On October 1, 2006, the Fire Safety Order (FSO) 2005 took effect, replacing 118 pieces of legislation and abolishing the Fire Precautions Act 1971 and the Fire Precautions (Workplace) Regulations. At a stroke, all fire certifications and plans have lost their validity, and the Fire Service’s extremely prescriptive requirements have been replaced by a risk-based evaluation system. In any organisation, accountability rests clearly and firmly with the ‘responsible person.’
It is no longer the responsibility of the fire department to ensure that the workplace is safe. It is the duty of the ‘responsible person’, and they will be held accountable under the new legislation. The fire risk assessments and related paperwork for any premises and at any time must be audited by Fire Protection Officers, and the ‘responsible person’ will be advised of their compliance level at the completion of the premises audit. If there are any issues of concern, the FPO may exercise their enforcement powers, including education and informing, an alterations notice, an enforcement notice, or possible prosecution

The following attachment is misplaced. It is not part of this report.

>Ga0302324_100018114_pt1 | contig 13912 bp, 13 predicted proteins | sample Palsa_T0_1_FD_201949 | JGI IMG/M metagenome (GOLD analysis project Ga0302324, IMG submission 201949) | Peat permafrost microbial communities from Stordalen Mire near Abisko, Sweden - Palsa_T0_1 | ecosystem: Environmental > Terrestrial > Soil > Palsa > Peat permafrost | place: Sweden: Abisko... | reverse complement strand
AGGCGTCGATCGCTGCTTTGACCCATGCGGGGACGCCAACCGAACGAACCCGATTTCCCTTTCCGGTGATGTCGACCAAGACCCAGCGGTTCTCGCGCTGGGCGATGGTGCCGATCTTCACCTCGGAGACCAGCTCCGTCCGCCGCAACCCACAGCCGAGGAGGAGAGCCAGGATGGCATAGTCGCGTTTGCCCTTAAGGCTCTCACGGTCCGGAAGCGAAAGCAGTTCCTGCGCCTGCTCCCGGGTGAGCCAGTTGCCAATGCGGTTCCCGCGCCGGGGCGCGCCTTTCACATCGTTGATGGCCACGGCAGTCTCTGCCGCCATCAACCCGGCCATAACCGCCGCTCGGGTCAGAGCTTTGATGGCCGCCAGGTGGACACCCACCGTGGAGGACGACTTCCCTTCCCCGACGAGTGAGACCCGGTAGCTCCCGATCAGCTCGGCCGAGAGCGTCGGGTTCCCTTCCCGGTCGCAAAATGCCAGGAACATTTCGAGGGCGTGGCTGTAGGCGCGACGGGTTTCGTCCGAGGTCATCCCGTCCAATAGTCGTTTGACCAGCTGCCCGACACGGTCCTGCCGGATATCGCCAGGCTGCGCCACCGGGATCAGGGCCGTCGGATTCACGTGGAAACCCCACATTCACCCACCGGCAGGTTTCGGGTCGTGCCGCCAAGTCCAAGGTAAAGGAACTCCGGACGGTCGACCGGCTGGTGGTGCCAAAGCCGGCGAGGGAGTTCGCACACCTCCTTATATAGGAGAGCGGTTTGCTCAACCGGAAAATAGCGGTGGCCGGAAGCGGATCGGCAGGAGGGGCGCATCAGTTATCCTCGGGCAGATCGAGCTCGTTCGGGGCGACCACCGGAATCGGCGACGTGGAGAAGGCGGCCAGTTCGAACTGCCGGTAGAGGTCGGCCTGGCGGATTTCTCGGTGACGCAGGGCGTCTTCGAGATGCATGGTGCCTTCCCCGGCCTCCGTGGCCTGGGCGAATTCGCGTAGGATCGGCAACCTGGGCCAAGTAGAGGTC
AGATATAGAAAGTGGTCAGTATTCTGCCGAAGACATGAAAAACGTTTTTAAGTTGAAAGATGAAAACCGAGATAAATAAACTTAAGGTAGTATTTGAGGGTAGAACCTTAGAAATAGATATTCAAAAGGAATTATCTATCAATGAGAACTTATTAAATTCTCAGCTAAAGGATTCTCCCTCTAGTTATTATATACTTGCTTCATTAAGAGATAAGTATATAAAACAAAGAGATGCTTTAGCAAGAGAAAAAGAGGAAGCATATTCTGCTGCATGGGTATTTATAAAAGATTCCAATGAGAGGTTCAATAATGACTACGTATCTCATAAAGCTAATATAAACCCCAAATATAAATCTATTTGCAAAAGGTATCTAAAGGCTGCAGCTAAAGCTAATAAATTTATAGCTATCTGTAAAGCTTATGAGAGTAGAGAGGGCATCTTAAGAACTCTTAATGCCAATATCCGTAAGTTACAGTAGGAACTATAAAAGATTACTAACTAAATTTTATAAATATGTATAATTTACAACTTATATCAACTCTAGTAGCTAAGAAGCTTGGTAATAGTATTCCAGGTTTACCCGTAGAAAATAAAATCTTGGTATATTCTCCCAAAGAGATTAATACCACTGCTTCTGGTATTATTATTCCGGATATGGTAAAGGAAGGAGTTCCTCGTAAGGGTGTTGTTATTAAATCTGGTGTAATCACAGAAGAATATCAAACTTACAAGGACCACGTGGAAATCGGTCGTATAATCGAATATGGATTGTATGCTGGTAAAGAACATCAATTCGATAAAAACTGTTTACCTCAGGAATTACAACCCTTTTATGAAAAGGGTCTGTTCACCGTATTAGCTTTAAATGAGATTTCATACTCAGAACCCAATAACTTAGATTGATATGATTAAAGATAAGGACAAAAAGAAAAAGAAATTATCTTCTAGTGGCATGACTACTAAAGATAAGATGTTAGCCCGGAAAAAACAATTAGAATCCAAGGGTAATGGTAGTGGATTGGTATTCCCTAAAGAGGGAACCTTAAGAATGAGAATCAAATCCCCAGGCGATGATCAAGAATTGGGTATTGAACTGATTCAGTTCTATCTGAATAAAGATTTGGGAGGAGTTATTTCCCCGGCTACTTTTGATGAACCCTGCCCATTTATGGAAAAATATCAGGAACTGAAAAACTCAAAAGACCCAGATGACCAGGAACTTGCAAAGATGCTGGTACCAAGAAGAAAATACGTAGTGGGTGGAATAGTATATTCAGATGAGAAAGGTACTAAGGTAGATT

Learn how you can prevent fires from damaging your business or property and understand your legal obligations.
Business owners are responsible for the security of their assets and employees, and we want to support you to make this process go as smoothly as possible – including carrying out fire risk assessments and developing a plan.
Within this area of our website, you can find a range of information and links to guidance to help you comply with legislation.
Automatic fire alarms
Essex firemen are dispatched to events prompted by automated fire alarm systems, which have been known to activate even when there is no fire.
Automatic fire alarms typically sound due to cooking, steam, smoking, or dust from construction activities, but they still require a complete fire department response. While fire engines and firefighters still attend these occurrences, it means they are unavailable to assist other, potentially life-threatening, emergencies.
The overall cost of false alarms to UK firms is estimated to be over £1 billion per year, including disturbance to employees, customers, productivity, and reputation. Simple adjustments in behaviour can help decrease false alerts. Below is a list of common causes for triggering an automated fire alarm:
• Testing of fire alarm systems without alerting the alarm company, resulting in an emergency call out.
• Steam vapours and aerosols
• People smoking near detectors
• Contractors working beneath active or uncovered devices
• Sudden changes in humidity and temperature
• Cooking, such as burnt toast